What are the odds of two Mieczykowskis working together?
While fathers and sons commonly work together in other professions, it’s a rarity in public safety. No one wants a partner’s relationship clouding their judgment.
“It’s fair not to put family members together,” said Poland native Pawel Mieczykowski, 51, who has 22 years of firefighter/paramedic experience, the last 13 in Middletown.
This unique scenario occurred because Michael picked up an additional 24-hour shift from a paramedic whose wife was sick and needed to be hospitalized. Michael typically works First Platoon, his father Third Platoon.
Usually, they pass in the morning as Michael is leaving the fire station and his father is starting his shift. Their only interaction will be a short conversation over a cup of coffee.
That certainly wasn’t the case last week when they spent 24 hours together. And what made the situation more unique, they worked on a two-man medic unit. One drove, the other provided patient care, then filed out paperwork.
Then they flip-flopped responsibilities.
“We just work like we’d work with anybody else,” the elder Mieczykowski said. “The same rules apply. The same protocol applies. We talk about family stuff, but it’s strictly business on the scene of an emergency.
“Just like any other day to be honest. It’s been good. We still love each other.”
That’s when Michael, sitting a few feet away, chimed: “We still have 14 hours left.”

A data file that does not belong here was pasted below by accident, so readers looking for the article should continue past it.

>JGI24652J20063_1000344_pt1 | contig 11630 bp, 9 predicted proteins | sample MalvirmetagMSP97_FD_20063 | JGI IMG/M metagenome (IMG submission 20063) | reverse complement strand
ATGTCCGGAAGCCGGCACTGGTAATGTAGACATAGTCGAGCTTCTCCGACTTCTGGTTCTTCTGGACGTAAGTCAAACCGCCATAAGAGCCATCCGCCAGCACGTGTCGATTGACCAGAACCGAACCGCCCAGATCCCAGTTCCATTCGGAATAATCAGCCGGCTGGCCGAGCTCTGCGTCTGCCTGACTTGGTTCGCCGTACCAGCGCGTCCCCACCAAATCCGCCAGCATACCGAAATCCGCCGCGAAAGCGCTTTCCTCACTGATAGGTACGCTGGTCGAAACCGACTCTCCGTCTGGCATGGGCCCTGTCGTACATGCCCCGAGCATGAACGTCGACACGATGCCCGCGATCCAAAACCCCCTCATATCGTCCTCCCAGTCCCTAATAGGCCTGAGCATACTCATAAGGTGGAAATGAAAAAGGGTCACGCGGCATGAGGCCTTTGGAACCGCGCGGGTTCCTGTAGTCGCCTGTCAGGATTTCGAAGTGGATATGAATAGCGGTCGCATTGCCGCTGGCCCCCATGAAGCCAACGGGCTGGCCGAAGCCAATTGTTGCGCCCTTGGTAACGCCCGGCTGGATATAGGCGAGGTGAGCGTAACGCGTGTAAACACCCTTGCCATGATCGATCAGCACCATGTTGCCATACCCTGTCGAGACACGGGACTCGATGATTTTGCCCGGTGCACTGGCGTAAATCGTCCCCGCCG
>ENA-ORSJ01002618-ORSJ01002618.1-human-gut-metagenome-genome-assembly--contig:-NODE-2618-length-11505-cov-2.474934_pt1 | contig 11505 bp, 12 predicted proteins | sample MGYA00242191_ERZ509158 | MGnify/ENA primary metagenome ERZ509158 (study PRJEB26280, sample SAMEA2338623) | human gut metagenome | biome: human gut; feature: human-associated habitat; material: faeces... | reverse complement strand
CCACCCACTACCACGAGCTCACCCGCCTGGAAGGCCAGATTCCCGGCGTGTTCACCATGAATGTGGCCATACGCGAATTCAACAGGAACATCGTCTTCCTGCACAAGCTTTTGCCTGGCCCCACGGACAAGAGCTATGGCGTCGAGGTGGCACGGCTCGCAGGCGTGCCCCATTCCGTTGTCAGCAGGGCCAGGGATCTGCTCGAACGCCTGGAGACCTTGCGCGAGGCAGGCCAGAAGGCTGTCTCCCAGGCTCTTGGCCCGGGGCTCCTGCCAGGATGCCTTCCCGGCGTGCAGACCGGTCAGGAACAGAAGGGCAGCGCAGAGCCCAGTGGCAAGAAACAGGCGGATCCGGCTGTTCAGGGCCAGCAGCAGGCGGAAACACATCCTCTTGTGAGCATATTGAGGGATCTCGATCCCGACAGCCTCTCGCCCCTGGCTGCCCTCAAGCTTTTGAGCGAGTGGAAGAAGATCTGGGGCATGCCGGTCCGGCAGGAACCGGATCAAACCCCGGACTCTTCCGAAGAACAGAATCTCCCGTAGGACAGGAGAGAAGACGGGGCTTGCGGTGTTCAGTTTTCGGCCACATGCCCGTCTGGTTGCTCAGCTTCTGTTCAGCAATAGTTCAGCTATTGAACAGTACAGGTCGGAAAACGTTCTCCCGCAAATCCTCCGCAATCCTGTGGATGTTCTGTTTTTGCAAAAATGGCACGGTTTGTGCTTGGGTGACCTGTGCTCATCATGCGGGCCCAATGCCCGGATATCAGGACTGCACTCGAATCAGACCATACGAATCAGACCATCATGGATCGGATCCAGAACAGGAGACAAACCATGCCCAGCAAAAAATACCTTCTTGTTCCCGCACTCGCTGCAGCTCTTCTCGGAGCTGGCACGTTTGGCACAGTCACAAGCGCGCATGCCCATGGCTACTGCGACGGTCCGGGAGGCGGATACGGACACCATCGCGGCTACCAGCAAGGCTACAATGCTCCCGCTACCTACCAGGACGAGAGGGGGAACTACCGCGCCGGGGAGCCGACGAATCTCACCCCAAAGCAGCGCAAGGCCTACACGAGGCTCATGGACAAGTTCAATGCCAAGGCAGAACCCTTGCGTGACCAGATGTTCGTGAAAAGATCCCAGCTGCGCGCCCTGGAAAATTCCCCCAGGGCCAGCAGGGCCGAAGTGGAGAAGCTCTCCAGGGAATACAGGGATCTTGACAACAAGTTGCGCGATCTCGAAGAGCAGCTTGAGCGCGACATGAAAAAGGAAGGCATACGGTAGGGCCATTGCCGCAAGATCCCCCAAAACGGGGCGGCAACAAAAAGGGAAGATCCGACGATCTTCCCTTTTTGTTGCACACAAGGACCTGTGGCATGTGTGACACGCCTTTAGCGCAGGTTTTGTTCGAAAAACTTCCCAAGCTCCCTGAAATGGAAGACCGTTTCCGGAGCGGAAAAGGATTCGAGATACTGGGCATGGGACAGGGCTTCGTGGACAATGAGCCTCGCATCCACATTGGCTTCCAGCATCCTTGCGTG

There were classic father-son scenes, of course. They ate together, but Michael quickly pointed out: “He didn’t give me any lunch money.”
Being the son of a firefighter, Michael, a 2012 Lakota West High School graduate, entered the nursing program at the University of Cincinnati. He didn’t have a desire to be a firefighter. Then he took some emergency medical technician training, and he was hooked with a ladder.
He was hired in Symmes Twp., then joined Middletown on March 28, 2016. It felt like home. He “always loved the guys” in the house fire and wanted to work in a “busy place” like Middletown.
“We’re adrenaline junkies,” he said. “You want to help people.”
After difficult medic runs, Michael sometimes calls his dad to lean on his experience, get some fatherly advice.
“He’s my role model,” Michael said.
On Monday and Tuesday, the two Mieczykowskis completed about 15 medic runs during their 24-hour shift.
At 7 a.m. Tuesday, Pawel Mieczykowski left work while his son worked another 24-hour shift.
Then his father turned on his fire scanner.